Installation view: "Catastrophe and the Power of Art," Mori Art Museum, Tokyo, 2018-2019
Photo: Kioku Keizo
Photo courtesy: Mori Art Museum, Tokyo
Recent decades have seen a stream of catastrophes around the world - from 9.11 in 2001 to the global financial crisis of 2008, Japan’s devastating quake and tsunami in 2011, and the list goes on - and many artists have produced works dealing with these tragic events, in an endeavor to inform the wider world of them, and ensure their stories are passed down to future generations. Unlike media coverage, with its emphasis on objectivity, such documenting from a personal perspective presents to us another kind of truth, difficult to discern in the shadow of numerically overwhelming public opinion. Such works may also be designed to expose contradictions and cover-ups in wider society, or express personal loss and grief.
Catastrophe and crisis can drive us to despair, yet it is also true that the energy released as we try to recover can simultaneously spark imagination, and boost creative output. The large cohort of artists from Japan and elsewhere is working for a better society since the 2011 earthquake; attempting to offer new visions, depicting ideals and hopes encompassing wishes for reconstruction and rebirth.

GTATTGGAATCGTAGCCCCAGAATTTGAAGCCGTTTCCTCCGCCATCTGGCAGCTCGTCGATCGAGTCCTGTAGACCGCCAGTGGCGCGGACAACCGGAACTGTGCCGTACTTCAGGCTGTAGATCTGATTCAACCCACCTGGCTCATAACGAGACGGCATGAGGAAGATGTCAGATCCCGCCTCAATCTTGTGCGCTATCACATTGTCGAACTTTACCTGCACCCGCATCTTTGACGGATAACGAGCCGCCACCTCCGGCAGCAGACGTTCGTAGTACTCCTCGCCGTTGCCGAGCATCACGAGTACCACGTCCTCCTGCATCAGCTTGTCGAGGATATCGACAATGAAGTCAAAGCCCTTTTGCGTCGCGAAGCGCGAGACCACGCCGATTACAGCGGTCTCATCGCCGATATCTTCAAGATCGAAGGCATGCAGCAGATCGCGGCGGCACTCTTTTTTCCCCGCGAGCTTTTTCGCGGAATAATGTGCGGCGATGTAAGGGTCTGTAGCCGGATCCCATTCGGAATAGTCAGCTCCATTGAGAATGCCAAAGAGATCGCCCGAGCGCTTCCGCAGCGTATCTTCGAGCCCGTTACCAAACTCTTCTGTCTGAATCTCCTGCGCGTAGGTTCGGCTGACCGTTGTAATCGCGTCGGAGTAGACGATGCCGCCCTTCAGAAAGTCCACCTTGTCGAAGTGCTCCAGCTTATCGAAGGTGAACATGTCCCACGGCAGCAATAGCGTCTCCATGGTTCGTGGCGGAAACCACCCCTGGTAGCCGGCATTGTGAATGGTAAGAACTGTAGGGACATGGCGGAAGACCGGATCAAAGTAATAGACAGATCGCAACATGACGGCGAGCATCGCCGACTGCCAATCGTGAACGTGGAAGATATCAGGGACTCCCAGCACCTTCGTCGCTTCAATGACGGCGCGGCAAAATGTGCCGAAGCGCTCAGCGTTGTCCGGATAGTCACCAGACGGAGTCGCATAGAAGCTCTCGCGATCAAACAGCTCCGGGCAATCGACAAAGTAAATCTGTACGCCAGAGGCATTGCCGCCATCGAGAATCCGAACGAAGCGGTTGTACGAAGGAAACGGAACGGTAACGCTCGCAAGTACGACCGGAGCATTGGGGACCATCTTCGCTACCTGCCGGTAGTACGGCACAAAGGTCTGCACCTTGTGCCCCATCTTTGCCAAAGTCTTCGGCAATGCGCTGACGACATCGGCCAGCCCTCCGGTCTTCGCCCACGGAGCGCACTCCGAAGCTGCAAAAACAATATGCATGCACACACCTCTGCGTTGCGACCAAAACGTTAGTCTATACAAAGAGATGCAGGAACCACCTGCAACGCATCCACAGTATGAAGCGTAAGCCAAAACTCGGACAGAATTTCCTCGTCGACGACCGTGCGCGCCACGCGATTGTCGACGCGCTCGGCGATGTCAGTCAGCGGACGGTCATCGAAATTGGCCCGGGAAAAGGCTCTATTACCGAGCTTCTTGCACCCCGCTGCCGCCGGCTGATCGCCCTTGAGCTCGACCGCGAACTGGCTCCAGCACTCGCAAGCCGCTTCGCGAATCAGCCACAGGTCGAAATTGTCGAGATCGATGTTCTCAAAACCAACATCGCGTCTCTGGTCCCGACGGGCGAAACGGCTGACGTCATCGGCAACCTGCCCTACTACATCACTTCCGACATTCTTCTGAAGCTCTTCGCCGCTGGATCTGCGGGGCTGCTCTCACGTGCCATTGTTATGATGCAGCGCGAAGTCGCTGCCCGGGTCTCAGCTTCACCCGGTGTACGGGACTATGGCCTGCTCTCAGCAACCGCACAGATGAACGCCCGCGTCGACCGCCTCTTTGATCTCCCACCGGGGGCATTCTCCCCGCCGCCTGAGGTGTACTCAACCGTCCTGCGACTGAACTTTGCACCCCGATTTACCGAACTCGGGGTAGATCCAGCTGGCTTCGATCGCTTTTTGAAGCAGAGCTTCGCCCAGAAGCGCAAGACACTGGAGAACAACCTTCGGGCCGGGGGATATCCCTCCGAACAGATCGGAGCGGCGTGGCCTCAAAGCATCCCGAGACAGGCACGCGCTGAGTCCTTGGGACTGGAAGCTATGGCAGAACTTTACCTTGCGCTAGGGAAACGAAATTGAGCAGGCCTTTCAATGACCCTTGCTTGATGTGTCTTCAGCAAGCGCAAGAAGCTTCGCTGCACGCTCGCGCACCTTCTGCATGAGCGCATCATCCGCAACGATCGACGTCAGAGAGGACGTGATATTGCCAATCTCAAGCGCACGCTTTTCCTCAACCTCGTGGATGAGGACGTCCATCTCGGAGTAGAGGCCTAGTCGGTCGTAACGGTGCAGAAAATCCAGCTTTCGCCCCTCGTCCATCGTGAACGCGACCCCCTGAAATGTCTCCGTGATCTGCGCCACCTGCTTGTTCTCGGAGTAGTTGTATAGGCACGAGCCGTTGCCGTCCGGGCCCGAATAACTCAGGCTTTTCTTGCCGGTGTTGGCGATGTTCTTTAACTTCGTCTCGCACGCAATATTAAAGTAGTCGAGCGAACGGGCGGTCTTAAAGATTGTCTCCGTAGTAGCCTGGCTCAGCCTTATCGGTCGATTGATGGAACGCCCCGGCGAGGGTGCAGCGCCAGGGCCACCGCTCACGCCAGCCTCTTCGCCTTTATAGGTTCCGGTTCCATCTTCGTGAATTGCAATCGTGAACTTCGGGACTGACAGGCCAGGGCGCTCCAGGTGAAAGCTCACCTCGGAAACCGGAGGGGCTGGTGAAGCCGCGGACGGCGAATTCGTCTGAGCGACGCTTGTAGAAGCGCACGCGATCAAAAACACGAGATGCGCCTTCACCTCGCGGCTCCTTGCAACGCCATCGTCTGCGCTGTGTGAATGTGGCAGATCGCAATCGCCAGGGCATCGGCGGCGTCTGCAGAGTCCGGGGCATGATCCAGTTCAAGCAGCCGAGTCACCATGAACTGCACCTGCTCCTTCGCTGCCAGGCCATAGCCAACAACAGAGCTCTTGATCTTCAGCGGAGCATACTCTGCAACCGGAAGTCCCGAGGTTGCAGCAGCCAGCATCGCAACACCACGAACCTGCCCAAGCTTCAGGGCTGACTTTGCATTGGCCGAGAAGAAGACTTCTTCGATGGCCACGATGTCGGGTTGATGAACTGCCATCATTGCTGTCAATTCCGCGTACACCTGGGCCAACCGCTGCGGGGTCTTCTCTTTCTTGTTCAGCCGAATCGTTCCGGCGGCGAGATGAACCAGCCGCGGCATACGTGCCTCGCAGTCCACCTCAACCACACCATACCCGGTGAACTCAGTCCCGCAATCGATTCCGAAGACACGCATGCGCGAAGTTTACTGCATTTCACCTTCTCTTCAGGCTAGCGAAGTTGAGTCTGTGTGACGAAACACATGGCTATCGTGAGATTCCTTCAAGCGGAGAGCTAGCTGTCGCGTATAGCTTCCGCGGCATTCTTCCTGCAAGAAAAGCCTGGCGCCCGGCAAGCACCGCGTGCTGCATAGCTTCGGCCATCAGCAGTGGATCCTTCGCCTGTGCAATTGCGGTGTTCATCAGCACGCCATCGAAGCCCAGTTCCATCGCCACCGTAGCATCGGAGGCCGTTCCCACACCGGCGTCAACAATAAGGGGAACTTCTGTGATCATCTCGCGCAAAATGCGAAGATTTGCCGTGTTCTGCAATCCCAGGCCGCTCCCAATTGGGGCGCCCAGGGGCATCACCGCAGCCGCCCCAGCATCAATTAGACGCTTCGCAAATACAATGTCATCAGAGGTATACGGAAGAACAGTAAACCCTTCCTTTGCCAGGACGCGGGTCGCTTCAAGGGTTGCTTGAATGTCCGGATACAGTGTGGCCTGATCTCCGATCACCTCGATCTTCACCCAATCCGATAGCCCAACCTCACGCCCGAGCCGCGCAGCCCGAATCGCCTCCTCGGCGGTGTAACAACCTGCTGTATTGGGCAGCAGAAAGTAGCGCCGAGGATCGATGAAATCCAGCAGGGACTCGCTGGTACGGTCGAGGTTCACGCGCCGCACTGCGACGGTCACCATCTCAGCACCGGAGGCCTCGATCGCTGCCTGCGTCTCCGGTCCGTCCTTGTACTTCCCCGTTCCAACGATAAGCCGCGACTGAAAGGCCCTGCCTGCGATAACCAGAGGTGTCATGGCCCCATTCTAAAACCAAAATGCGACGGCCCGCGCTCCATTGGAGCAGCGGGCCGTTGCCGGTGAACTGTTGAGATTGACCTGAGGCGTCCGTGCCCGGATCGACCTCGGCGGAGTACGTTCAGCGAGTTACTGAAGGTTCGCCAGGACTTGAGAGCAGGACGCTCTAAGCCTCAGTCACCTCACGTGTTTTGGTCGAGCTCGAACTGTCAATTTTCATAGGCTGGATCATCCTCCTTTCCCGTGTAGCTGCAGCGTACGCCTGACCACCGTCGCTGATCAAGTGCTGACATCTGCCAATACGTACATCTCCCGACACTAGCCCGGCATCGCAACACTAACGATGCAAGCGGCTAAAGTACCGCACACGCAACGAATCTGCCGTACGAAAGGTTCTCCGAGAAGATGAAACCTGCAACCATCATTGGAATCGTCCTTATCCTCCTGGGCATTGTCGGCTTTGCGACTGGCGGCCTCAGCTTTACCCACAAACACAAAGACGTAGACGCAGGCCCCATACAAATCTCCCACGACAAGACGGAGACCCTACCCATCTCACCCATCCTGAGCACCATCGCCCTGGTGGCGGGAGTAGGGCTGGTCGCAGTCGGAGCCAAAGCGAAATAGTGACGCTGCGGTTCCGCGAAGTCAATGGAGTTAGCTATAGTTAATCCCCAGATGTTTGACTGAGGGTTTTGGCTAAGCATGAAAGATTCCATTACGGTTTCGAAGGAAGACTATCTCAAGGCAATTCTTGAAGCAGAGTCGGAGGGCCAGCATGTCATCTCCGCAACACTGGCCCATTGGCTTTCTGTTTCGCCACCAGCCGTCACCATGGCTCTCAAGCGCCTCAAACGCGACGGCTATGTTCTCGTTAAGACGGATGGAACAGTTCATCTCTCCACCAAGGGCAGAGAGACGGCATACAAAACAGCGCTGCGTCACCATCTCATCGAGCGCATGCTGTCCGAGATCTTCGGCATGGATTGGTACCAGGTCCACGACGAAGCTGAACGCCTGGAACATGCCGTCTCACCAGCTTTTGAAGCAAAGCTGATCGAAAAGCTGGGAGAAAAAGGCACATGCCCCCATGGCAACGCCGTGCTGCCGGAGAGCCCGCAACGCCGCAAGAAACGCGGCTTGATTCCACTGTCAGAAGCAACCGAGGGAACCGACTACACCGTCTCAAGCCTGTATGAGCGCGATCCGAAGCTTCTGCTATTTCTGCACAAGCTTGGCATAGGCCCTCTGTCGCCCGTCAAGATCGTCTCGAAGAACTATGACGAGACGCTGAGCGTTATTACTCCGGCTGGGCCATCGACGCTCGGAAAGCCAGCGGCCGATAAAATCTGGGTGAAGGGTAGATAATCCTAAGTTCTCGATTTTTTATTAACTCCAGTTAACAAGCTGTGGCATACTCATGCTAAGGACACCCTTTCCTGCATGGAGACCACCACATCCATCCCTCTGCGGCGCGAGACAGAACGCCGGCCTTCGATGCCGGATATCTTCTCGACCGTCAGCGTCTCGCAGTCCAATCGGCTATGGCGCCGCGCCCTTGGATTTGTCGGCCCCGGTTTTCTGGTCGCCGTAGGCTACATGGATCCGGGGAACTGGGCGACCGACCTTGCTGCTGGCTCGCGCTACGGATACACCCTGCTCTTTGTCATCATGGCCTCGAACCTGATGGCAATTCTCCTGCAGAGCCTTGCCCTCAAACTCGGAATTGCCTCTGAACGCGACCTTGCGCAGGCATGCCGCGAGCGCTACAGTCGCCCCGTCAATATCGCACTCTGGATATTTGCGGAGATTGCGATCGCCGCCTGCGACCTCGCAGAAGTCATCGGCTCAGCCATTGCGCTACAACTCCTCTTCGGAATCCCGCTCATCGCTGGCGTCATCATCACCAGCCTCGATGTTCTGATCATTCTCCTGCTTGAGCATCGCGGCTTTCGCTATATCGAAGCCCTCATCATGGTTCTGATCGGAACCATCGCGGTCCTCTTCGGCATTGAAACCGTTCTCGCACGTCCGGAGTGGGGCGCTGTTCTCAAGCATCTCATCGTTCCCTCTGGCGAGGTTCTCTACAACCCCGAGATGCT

“Catastrophe and the Power of Art” will look at how art deals with the major catastrophes that strike communities, as well as personal tragedies, and the role art can play in our recovery; contemplating - amid today’s mounting crises of war, terrorism, burgeoning refugee numbers, and destruction of the environment - the dynamic “power of art” to turn negative into positive.
All Images: "Catastrophe and the Power of Art," Mori Art Museum, Tokyo, 2018-2019 Photo: Kioku Keizo Photo courtesy: Mori Art Museum, Tokyo